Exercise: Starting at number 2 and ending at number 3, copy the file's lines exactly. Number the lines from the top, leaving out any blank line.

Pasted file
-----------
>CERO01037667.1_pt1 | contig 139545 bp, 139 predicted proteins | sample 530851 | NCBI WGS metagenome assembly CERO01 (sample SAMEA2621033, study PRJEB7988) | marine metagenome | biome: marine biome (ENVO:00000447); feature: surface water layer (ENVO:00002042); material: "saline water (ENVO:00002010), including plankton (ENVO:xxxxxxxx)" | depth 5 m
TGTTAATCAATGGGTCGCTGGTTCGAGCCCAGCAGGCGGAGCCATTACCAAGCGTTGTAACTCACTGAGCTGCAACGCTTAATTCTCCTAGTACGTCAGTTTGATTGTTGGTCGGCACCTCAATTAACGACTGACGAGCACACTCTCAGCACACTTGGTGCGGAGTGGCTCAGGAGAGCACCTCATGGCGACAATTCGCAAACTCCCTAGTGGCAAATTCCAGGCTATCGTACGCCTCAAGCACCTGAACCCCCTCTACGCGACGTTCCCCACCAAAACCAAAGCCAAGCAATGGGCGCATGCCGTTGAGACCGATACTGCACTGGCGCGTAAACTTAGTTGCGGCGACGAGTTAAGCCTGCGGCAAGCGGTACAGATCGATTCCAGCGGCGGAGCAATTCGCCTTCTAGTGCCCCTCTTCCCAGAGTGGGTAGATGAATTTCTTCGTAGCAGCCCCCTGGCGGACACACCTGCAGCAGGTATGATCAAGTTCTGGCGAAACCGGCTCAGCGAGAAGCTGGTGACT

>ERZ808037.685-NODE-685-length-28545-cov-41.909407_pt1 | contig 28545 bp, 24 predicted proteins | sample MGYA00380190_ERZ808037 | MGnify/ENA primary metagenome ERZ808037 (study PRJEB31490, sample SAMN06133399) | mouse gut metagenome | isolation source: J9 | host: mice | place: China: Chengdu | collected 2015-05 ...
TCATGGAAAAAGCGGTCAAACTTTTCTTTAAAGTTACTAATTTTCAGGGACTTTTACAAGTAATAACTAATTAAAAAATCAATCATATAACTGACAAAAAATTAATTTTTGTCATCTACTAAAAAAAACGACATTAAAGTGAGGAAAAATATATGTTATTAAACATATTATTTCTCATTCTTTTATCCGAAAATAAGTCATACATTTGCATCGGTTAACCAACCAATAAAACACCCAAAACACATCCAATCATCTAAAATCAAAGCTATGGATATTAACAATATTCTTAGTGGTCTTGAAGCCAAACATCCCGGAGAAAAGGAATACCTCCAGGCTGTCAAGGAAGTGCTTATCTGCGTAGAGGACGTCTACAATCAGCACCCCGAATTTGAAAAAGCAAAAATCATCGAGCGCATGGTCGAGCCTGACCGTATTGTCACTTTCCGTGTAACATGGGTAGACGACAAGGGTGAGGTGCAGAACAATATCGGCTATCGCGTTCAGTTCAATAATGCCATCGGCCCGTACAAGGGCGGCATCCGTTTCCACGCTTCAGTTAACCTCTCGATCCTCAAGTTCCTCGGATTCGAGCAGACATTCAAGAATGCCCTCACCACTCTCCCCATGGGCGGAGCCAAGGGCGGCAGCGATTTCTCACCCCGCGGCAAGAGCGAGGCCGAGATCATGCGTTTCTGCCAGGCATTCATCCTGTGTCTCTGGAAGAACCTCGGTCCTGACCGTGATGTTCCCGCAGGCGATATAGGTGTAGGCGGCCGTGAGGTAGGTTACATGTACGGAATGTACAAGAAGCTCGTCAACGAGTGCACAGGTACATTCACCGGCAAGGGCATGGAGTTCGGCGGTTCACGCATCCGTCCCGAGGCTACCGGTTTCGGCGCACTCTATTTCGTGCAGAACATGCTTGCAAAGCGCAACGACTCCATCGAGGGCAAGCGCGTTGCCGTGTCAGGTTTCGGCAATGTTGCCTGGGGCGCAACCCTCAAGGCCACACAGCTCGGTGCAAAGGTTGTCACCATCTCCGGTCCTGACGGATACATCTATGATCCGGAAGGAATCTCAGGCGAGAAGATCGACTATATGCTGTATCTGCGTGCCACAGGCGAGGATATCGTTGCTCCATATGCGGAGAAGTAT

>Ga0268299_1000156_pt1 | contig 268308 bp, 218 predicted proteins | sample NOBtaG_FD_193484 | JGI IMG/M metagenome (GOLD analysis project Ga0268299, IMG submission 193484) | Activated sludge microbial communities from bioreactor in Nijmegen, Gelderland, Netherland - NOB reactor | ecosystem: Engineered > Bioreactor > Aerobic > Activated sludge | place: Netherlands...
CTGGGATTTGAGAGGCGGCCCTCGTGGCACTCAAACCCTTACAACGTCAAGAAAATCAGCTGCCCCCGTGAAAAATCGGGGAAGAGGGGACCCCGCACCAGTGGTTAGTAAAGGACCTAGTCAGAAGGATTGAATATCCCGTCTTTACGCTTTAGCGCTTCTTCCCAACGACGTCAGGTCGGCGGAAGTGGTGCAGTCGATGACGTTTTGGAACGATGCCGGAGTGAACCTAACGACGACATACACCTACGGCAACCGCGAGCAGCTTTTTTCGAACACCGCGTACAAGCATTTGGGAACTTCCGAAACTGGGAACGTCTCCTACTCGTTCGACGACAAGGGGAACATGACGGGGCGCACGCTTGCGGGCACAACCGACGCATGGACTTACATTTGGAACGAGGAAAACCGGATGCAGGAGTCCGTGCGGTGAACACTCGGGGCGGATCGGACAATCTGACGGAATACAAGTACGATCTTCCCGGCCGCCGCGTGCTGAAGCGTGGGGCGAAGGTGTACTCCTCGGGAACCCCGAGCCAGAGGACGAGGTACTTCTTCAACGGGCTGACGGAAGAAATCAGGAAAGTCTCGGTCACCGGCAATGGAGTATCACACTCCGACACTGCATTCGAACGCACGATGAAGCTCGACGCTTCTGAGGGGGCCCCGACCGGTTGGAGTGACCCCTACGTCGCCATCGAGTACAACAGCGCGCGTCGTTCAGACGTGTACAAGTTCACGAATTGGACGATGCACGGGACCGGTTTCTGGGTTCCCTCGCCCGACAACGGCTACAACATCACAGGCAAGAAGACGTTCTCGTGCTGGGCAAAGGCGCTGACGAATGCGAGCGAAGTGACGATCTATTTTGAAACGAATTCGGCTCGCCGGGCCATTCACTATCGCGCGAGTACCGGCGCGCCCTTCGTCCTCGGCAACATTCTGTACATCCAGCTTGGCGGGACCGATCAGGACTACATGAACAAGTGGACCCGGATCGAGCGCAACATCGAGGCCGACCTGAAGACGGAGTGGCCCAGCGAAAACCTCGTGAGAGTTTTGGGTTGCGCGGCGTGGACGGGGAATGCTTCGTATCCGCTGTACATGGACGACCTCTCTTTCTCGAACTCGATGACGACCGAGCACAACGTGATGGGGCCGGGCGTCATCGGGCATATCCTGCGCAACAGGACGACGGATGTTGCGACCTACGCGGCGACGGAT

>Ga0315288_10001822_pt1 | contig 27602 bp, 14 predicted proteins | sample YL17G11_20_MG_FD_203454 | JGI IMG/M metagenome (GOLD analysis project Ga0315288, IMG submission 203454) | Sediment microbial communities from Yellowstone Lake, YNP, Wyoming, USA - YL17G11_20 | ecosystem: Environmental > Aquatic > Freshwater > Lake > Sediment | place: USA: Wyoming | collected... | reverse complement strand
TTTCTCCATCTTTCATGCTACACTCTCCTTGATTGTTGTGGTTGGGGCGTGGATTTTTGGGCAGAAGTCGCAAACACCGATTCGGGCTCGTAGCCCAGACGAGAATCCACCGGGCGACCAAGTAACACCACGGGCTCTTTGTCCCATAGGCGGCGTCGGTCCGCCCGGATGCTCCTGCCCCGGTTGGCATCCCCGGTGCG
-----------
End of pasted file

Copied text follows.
TGTTAATCAATGGGTCGCTGGTTCGAGCCCAGCAGGCGGAGCCATTACCAAGCGTTGTAACTCACTGAGCTGCAACGCTTAATTCTCCTAGTACGTCAGTTTGATTGTTGGTCGGCACCTCAATTAACGACTGACGAGCACACTCTCAGCACACTTGGTGCGGAGTGGCTCAGGAGAGCACCTCATGGCGACAATTCGCAAACTCCCTAGTGGCAAATTCCAGGCTATCGTACGCCTCAAGCACCTGAACCCCCTCTACGCGACGTTCCCCACCAAAACCAAAGCCAAGCAATGGGCGCATGCCGTTGAGACCGATACTGCACTGGCGCGTAAACTTAGTTGCGGCGACGAGTTAAGCCTGCGGCAAGCGGTACAGATCGATTCCAGCGGCGGAGCAATTCGCCTTCTAGTGCCCCTCTTCCCAGAGTGGGTAGATGAATTTCTTCGTAGCAGCCCCCTGGCGGACACACCTGCAGCAGGTATGATCAAGTTCTGGCGAAACCGGCTCAGCGAGAAGCTGGTGACT

>ERZ808037.685-NODE-685-length-28545-cov-41.909407_pt1 | contig 28545 bp, 24 predicted proteins | sample MGYA00380190_ERZ808037 | MGnify/ENA primary metagenome ERZ808037 (study PRJEB31490, sample SAMN06133399) | mouse gut metagenome | isolation source: J9 | host: mice | place: China: Chengdu | collected 2015-05 ...